Arguments for privatisation of loss making public enterprises
Business can only be business if the utility value of the system remains sacred. The rights of Investors, consumers, and all other players in the ecosystem must be well safeguarded in building a fair level playing ground.
During the course of my observation over the years, I safely concluded that privatisation is the only viable means we can use to rejuvenate our loss-making public enterprises back to life. Because of the “rocket science” complexity of governance as reflected in the political trajectory of Nigeria, running and raising a public enterprise to a competitive edge might be very difficult; because of the recurrent administrative bottlenecks and bureaucratic malfeasances that characterize our public service.
In checking this anomaly, we need to start questioning the system. One should wonder what business a politician has in managing an enterprise. Of what consumption value is the expertise of subject matter technocrats if they are often schemed out of the ‘control’ equation? Again, what business does a politician have in managing a business?
If we take a snapshot of our existential economic realities, it is irrefutable that almost all the enterprises ran by successive governments in Nigeria fell short of survivability – which eventually resulted in loss-making. This performance indicator shows the state lacks the corporate intuition and bureaucratic discipline to sustain a business venture for a longer period. Building a profit-turning public venture goes beyond having unrestrained access to government loans and finances to run it. The quality of personnel at the management and supernumerary level and the extent of entrenchment of corporate governance matters more. Most certainly, if the concerned state-owned venture is one that is run by individuals with varying altruistic political interests, colossal failure is almost predictable. The government needs to be reminded that: failing to give Caesar what belongs to Caesar usually comes with overwhelming consequences – which may end up maligning real growth and development.
In crossing all the Ts and dotting all the Is, privatisation seems to be the most compelling solution largely available to tackle all the challenges confronting our state-owned ventures. The argument is one with a unidirectional approach. Government should always endeavor to invite willing private investors to come and take over the control of the loss-making state-owned ventures – of which some technical arrangements may be made to assess whether they would be shedding off their inherent equity in whole or in part to the interested private parties. A guideline for complete or partial interest acquisition may be designed to reflect the mode of ownership transfer, profit-sharing formula, and procedures for merger (if any), among others. Apart from the many competitive advantages that come with it; privatisation kills crony capitalism and unnecessary political interferences while ensuring the free market concept thrives. It also broadens the extent of private participation in significant economic decision-making.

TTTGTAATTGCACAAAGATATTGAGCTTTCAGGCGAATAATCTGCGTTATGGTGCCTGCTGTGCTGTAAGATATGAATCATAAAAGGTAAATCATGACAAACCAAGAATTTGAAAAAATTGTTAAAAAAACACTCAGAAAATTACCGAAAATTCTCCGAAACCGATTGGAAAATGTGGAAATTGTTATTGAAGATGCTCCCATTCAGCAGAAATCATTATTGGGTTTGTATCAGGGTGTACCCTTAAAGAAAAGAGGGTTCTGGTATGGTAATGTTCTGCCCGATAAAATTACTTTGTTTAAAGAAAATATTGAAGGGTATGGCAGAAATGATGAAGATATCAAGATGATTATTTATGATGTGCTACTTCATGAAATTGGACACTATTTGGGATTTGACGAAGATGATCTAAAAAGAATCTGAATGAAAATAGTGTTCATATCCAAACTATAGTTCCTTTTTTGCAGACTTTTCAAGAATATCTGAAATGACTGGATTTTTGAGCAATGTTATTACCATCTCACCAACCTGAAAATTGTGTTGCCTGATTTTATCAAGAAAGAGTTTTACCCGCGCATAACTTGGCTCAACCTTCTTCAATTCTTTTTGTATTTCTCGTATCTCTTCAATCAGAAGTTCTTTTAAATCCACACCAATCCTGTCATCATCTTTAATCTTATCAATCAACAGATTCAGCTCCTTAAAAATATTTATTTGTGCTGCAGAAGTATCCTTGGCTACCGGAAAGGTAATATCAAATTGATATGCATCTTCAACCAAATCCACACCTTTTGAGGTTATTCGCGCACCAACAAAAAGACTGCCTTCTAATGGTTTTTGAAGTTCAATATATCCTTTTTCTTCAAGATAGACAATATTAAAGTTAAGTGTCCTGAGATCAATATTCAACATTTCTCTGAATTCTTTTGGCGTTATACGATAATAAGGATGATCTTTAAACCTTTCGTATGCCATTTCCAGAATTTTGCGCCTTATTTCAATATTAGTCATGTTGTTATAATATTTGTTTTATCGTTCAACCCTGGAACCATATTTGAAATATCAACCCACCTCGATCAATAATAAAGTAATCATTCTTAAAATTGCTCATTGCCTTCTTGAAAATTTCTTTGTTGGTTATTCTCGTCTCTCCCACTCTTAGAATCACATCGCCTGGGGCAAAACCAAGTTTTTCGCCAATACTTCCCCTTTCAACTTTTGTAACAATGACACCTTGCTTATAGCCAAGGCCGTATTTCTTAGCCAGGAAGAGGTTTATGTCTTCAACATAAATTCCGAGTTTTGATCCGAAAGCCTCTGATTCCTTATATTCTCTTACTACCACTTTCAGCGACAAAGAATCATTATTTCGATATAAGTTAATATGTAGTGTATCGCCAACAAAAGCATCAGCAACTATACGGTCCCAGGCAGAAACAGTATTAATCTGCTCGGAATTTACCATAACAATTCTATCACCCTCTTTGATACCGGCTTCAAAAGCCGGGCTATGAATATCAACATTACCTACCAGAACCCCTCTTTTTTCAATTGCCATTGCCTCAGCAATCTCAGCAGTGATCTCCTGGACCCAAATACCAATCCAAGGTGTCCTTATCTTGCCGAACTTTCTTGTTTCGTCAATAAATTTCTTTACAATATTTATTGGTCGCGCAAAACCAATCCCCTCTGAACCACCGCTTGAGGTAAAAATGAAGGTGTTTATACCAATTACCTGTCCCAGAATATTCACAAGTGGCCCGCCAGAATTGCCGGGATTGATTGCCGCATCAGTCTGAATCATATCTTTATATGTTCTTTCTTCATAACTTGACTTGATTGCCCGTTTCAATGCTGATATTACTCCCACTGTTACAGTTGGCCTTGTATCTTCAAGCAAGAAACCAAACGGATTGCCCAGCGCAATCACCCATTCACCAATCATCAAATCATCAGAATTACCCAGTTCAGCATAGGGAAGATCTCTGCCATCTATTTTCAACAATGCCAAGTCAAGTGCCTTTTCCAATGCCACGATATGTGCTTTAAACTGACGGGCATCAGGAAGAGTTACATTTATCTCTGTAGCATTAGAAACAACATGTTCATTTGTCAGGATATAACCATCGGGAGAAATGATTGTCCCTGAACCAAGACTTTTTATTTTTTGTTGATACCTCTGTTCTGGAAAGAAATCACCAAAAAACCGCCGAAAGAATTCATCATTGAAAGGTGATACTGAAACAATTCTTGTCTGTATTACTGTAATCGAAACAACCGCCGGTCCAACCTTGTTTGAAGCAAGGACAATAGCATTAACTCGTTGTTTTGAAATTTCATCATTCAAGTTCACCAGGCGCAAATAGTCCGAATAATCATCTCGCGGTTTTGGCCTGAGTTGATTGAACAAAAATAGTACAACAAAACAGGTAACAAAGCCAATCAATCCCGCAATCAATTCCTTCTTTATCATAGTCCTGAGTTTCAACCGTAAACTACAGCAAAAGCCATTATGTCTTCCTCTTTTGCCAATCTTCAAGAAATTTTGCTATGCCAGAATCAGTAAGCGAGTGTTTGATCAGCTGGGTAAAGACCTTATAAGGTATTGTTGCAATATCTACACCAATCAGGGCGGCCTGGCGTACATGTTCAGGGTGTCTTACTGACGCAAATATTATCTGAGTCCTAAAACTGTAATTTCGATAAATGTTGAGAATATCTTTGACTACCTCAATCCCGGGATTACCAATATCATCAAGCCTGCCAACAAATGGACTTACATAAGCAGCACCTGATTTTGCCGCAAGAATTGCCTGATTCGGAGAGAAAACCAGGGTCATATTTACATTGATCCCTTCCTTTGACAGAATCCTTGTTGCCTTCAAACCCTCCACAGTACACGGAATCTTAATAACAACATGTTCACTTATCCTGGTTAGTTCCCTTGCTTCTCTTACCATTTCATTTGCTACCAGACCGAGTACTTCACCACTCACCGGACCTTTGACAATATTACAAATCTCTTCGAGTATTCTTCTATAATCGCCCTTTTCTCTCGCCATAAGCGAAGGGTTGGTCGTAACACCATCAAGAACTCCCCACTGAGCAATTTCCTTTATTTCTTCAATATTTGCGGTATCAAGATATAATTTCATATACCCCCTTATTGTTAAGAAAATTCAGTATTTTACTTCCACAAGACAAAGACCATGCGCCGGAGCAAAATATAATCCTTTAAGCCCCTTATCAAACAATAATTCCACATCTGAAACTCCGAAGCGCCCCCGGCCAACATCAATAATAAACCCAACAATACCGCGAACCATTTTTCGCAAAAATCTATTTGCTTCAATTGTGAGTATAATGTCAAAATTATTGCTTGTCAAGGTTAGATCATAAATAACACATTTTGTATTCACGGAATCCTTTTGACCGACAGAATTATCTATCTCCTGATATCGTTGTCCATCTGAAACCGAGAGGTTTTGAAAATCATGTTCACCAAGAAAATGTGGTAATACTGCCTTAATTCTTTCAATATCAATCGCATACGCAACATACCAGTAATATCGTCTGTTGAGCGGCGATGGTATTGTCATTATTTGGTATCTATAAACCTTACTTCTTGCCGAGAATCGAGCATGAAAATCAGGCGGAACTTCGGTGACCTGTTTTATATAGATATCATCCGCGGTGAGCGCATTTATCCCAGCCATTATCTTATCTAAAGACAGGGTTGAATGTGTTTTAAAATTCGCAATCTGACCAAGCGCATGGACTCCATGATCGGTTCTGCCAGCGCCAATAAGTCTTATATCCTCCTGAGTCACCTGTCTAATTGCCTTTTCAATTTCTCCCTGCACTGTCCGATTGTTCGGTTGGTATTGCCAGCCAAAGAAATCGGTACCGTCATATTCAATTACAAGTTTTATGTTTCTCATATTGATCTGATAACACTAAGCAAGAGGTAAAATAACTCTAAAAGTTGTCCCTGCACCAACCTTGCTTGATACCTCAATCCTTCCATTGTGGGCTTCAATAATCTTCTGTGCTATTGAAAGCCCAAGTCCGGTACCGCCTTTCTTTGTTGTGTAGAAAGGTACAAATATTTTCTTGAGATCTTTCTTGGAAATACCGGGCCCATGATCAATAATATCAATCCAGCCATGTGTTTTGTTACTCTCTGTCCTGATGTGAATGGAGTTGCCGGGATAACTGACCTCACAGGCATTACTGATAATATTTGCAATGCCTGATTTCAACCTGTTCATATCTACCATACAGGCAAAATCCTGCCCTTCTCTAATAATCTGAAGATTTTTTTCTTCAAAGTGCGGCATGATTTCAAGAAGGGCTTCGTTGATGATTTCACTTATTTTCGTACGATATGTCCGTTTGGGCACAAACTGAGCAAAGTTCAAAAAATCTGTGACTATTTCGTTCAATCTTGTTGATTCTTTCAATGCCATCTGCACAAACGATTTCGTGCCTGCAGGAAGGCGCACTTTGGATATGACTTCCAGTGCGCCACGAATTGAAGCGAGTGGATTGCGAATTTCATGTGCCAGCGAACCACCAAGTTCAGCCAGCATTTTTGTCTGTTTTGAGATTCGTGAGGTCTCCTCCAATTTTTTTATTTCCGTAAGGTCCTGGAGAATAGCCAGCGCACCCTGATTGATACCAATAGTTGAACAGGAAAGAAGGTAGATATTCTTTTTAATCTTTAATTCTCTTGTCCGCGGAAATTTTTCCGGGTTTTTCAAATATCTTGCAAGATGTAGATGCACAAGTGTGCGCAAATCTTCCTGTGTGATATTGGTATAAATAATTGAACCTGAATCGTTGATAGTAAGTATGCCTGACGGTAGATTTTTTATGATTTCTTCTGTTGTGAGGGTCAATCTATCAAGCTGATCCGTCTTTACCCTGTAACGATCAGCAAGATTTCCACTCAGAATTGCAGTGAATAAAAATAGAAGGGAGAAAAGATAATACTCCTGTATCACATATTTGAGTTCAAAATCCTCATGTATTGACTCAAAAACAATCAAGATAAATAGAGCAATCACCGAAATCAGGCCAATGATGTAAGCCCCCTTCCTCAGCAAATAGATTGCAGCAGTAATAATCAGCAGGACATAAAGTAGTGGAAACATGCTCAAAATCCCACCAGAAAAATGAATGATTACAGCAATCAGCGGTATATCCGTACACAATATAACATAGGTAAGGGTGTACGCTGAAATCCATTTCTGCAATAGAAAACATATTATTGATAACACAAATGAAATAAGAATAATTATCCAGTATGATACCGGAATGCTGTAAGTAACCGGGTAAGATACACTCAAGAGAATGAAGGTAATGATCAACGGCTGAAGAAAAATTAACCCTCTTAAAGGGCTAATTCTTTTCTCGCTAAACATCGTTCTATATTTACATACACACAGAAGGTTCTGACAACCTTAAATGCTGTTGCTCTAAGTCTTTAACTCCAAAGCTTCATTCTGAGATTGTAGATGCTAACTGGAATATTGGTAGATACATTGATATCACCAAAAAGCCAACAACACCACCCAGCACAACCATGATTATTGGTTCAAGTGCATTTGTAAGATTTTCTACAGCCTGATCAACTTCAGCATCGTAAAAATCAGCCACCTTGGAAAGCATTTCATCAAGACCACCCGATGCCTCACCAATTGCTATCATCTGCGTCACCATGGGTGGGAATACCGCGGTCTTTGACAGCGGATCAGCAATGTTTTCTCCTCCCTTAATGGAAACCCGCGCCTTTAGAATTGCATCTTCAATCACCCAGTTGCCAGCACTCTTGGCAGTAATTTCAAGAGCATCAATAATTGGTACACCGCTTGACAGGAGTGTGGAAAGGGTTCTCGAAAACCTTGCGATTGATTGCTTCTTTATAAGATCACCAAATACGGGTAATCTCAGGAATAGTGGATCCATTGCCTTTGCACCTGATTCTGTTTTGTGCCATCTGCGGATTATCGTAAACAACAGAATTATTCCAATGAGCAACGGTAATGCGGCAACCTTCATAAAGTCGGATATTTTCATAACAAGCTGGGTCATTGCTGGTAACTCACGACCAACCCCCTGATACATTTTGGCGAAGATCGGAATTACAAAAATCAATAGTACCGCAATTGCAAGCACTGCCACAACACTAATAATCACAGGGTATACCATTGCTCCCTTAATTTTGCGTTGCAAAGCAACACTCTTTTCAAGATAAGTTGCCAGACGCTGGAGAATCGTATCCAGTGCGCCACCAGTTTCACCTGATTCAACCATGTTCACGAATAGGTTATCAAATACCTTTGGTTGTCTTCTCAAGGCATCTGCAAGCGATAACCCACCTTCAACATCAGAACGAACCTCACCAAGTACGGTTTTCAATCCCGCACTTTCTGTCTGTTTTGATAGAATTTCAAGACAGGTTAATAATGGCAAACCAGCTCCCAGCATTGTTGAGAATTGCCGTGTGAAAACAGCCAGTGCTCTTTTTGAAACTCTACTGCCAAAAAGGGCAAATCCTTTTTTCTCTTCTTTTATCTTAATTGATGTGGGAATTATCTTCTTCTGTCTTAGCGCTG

As argued by some pundits and adopted by my very self, privatising our petroleum refineries which seem to be in comatose – is the surest way forward. Extending the managerial gestures to the members of the business community would bring about a paradigm shift to the inefficient structure. The privatisation framework for reviving the refineries may be designed as a public-private partnership endeavor. While advocating for structural deregulation of the downstream sector of our petroleum industry, attempts should be made at building a viable transport system that would ensure a hitch-free production cycle.
Furthermore, the same revival model may be extended for the resuscitation of other struggling state-owned ventures like Ajaokuta Steel Project, National Iron Ore Mining Company Limited, and others. We can all recall that our mining sector only contributes just two per cent to our Gross Domestic Product (GDP). This clearly shows the sector is still largely unexplored. Hence, the need to revisit both the front-end and back-end structures of our economy.
Smart, a Lawyer, writes from Lagos
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